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Thursday, May 21, 2009
Dallas' Santa Fe Trail already attracting cyclists, pedestrians
The first phase of the Santa Fe Trail, a pedestrian-bike path that stretches from Deep Ellum to the Lakewood area, is just weeks from officially opening. But eager commuters and families who live along the route are already using the new path.
"There are tons of users," said Annie Melton, who lives in Mount Auburn and bikes to her business in Deep Ellum. "I see families, blue-collar commuters, mothers with strollers and mothers pushing wheelchairs. I see elderly and children on their scooters and students walking to school."
The Santa Fe Trail has been five years in the making; planning started in 2004. The first phase is a paved portion from Hill Avenue in Deep Ellum to Glasgow Drive near Randall Park.
David Recht, the city's project manager, said the target opening date is June 15, but first he plans a "punch list walk-through" with the contractor to identify items that need to be fixed, such as cracked concrete or graffiti. Once that work is completed, he'll sign off with the contractor, and the trail will open.
Recht met Tuesday with the nonprofit volunteer Friends of the Santa Fe Trail to provide an update.
"It's been a challenge to build a trail in a heavily urbanized area," Recht said. "We discovered at some point that someone was drag racing on it and that cars were driving on it. We started putting up 5-foot bollards to keep the cars out. That will be a maintenance issue."
At the Deep Ellum end, the next stage will be to build extensions to Baylor Medical Center and to Fair Park.
Currently, the paved part of the Santa Fe Trail ends at Hill Avenue, but it will go a half-block further to a T-stop at the tracks for the new DART light-rail Green Line. Users will be able to follow the tracks to the Baylor station, where commuters can hop a train to reach their destination. Or, they can take the opposite direction to visit Fair Park, cutting under Interstate 30 on the way.
Recht said this portion will be a 12-foot-wide concrete trail adjacent to the rail but separated by the fence. He said he's concerned about funding this portion since the city is talking about budget cuts.
"We have a consultant working on design, and they're going to be finishing design by about the end of the year," he said. "We anticipate starting construction in 2010."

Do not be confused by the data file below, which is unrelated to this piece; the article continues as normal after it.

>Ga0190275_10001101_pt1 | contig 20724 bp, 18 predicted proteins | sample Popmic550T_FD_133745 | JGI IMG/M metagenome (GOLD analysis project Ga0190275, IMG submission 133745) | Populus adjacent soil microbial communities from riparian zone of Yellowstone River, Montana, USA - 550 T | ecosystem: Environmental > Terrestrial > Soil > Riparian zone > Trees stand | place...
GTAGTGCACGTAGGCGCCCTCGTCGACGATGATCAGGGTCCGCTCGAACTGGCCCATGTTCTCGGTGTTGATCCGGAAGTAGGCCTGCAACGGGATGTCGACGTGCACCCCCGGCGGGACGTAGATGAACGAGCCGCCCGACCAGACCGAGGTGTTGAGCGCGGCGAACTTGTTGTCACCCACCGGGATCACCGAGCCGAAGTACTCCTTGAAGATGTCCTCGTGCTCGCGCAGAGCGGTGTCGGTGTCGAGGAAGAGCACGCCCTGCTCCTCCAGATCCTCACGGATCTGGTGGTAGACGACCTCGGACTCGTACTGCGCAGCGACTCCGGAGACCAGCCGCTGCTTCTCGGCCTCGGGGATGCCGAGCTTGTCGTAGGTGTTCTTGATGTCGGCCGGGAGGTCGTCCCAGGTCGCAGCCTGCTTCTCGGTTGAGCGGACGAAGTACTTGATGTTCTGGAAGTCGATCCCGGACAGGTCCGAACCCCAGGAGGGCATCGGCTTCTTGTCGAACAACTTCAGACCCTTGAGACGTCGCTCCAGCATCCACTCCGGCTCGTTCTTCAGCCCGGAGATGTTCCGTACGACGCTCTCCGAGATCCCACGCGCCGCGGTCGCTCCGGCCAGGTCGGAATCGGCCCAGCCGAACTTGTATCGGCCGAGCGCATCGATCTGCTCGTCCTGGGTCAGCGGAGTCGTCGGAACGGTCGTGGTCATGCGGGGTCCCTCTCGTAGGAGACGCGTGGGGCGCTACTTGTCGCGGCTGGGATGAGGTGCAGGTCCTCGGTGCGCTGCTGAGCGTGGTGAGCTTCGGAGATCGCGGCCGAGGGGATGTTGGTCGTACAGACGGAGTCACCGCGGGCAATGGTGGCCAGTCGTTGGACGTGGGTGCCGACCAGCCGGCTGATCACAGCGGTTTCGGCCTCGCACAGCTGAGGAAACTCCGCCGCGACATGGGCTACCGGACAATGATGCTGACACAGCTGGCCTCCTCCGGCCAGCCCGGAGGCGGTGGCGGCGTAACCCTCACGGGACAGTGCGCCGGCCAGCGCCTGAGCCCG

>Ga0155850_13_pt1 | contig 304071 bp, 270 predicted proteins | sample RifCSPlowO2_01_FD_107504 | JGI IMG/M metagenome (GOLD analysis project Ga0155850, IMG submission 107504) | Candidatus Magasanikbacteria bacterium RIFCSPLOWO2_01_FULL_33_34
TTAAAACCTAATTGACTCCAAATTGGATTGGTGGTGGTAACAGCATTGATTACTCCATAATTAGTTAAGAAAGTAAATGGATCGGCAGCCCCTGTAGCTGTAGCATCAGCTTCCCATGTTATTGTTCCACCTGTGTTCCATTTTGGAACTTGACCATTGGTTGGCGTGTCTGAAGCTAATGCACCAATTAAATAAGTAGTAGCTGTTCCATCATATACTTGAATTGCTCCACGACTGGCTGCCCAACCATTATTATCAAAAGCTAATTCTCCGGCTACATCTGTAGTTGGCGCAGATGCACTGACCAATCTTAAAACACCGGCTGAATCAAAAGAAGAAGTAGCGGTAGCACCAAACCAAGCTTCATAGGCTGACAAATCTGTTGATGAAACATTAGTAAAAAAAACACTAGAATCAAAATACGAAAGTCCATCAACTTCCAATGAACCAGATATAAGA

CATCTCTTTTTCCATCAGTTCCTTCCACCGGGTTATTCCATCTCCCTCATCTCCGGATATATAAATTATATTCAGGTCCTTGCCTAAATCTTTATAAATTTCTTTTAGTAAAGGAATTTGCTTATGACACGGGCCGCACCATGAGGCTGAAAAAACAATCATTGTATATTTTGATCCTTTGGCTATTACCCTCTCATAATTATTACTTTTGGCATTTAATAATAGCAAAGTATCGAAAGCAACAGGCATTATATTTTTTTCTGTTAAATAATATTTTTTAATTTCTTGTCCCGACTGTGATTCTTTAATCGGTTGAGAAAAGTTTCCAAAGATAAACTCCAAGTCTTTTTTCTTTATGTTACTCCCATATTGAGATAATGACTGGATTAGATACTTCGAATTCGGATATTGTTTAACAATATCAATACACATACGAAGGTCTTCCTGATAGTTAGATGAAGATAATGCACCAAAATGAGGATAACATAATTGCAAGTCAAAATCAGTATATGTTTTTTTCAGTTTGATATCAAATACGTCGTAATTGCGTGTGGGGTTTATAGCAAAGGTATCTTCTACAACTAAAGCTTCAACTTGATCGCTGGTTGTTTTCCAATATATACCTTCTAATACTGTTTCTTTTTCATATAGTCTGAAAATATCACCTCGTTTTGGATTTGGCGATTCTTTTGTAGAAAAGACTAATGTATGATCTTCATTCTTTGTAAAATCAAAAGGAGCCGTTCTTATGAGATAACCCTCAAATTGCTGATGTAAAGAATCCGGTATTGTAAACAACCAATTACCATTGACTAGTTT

The trail won't cross the rail line because it's too expensive to tunnel under the tracks. "Primarily we felt we could get better value for our construction trail by paralleling DART," he said.
The other end of the paved trail ends at Woodrow Wilson High School, and that's where the next phase begins. That phase will take the trail from Glasgow to the south end of White Rock Lake.
Recht said the call for bids will go out June 9, with plans to start work in August. This portion will involve replacing the bridge over Garland Road.
Representatives from the Friends group said they've been using the new paved trail.
"We have some great on-street access from Lakewood," said Greg Shelton. "Or if you live downtown and want to go to Matt's [Rancho Martinez] in Lakewood or go on to the lake or the Arboretum, you can take the trail."
Chris Angarola, a Gastonwood resident, said: "It's finally becoming a reality. I can't tell you how excited I am to be able to get out of the car with the kids and go to the lake. And the kids will be able to use it to get to school."
The trail also goes through some untidy neighborhoods, and users have reported trash and stray dogs. Code enforcement staffers are putting up notices at some of the businesses that line the trail.
Recht said the only illegal activity he has seen is graffiti and vandalism, and that could be a continuing maintenance issue.
And safety issues could be a matter of perception.
"In some ways," Shelton said, "this will be better than the Katy Trail because when you're on the Katy Trail, you're there alone with whoever else is on the trail. But this has houses along the trail, and people are out there. You're not alone."